Tag Archives: illegal immigrants

Congressman goes beyond the pale in this attack

U.S. Rep. Luis Gutierrez needs to chill out. He needs to take a breath. He needs to rethink the insult he hurled at one of Donald Trump’s more celebrated and worthy appointees.

The Illinois Democrat is angry that the president decided to rescind the Deferred Action for Childhood Arrivals order signed by President Barack Obama. He’s so angry that he said that White House chief of staff John Kelly has “disgraced the uniform he used to wear” by enabling the president to rescind this order.

I have two words for Rep. Gutierrez: Shut. Up.

I will stipulate first of all that I agree that the DACA rescission is a mistake. I wish the president had not done it. I believe DACA rules are humane, in that they protect undocumented immigrants who were brought to this country as children illegally by their parents; many of them know no other country than the United States of America. They deserve a clear and unfettered path to citizenship or permanent legal immigrant status.

But to say that Kelly — a retired Marine Corps general and a Gold Star father whose son was killed in combat in Afghanistan — goes far beyond what is decent and honorable.

I get that Gutierrez is emotional about immigration reform. He feels it in his gut. But let’s put the hyper-heated and defamatory rhetoric in cold storage while we discuss DACA, shall we?

Oh, one more thing: Luis Gutierrez’s own military service? None.

Let the ‘children’ stay in U.S.

DACA is on the table now for the president of the United States.

Donald Trump should do the right thing and leave it alone. He shouldn’t axe it. He shouldn’t send U.S. residents back to somewhere they’ve never known.

DACA stands for Deferred Action for Childhood Arrivals.

There’s news that Trump is preparing to make a decision on DACA and on whether he’s going to order the expulsion of undocumented immigrants. Don’t do it, Mr. President. It’s not the right thing to do.

DACA covers those who came to this country as children of undocumented immigrants. They were in some cases infants and toddlers. They grew up in the United States. They were educated here. Many of them have grown into responsible adults and have been hired to do important work.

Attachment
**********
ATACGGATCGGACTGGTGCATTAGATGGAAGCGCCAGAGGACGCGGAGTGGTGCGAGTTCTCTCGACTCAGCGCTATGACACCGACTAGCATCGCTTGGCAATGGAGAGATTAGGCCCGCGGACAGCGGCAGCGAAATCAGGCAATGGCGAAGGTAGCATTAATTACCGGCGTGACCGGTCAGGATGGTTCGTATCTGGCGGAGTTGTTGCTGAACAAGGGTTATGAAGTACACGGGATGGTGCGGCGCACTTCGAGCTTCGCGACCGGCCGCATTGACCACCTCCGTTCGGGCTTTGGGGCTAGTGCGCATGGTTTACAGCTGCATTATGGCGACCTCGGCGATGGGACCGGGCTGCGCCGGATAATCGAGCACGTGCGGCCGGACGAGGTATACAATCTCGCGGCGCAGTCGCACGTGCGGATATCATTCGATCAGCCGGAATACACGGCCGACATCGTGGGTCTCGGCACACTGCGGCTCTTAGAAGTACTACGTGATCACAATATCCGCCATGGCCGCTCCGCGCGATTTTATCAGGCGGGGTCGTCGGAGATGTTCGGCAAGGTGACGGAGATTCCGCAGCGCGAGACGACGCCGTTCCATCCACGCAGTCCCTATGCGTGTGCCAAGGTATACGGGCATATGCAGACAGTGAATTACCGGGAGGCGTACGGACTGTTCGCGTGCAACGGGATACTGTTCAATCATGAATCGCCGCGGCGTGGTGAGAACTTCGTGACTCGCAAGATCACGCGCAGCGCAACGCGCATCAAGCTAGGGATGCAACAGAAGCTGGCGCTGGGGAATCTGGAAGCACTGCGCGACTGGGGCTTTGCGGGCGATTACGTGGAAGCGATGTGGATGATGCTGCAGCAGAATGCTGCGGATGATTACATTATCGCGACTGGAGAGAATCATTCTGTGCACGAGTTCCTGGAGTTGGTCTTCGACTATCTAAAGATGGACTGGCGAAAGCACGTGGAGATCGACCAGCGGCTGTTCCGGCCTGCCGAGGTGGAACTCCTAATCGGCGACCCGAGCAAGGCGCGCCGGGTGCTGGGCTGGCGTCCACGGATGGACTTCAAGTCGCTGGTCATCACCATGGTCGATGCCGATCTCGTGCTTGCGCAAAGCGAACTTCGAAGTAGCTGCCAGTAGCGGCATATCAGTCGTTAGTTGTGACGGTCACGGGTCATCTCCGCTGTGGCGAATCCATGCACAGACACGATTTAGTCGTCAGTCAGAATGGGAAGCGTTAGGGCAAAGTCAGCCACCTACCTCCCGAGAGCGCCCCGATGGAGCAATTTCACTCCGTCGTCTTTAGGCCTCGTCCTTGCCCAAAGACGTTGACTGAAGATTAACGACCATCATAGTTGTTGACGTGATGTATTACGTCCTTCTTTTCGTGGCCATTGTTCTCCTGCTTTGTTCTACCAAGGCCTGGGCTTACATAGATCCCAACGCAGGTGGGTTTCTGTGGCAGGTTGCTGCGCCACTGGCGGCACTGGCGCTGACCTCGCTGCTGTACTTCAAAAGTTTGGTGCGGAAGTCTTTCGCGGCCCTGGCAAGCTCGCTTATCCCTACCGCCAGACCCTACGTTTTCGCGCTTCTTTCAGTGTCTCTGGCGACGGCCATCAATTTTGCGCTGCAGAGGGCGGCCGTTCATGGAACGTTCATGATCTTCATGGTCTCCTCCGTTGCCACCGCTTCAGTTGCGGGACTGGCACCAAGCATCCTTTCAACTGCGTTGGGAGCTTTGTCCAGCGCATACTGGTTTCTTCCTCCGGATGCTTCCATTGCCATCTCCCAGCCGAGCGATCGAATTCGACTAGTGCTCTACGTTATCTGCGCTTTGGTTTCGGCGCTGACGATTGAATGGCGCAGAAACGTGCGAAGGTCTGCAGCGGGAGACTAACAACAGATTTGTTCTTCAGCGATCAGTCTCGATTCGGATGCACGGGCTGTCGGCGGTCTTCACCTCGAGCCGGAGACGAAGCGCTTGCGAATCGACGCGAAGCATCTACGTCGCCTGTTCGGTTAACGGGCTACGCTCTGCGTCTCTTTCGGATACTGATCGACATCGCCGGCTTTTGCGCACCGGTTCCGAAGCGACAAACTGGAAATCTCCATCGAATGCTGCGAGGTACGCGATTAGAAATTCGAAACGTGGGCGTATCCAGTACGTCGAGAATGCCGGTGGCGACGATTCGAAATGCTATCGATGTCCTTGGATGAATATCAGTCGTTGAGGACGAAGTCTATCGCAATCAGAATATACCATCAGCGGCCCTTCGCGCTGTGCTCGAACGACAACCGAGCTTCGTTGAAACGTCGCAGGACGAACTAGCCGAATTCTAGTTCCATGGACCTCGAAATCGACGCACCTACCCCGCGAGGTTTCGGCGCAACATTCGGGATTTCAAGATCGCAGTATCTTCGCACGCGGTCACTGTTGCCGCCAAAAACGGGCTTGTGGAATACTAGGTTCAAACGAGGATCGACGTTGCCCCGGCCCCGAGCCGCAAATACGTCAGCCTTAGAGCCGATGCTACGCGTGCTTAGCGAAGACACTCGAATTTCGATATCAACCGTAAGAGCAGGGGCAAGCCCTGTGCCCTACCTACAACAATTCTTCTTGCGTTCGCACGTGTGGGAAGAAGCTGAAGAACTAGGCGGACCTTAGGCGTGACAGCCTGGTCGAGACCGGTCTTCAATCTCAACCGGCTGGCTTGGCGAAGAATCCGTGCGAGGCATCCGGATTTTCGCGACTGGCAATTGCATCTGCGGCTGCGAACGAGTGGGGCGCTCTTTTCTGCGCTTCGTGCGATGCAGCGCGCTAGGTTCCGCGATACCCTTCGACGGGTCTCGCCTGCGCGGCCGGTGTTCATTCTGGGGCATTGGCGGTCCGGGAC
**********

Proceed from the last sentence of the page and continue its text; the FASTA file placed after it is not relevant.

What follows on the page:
Do we now toss them out because of something their parents did and committed an illegal act over which these children had zero control?

The president is trying to shore up his Republican Party base and a decision to toss out the DACA residents would surely please the 30-percent base of Americans who still endorse Trump’s agenda.

Trump campaigned for the presidency pledging to toss aside DACA. He calls it “amnesty” for illegal immigrants. It is no such thing. DACA gives these individuals a path to citizenship or to achieve legal immigrant status. That’s it.

Maybe he should ask his secretary of energy, Rick Perry, the former governor of Texas who has supported allowing these residents to remain in the United States. Indeed, Perry knows the impact that these individuals have on a state’s economy and the value they bring to society as responsible adults. Perry’s support of DACA echoes the belief of another former Texas governor, former President George W. Bush.

There’s also another political calculation that Trump needs to ponder. He continues to poll miserably among Hispanic Americans. To be candid, I don’t give a damn if he finds a way to please that demographic group. If he does take that into account and he scraps the notion of tossing out these U.S. residents — these de facto Americans — he’ll do far more than please a voting demographic he needs while angering the “base” that’s been with him all along.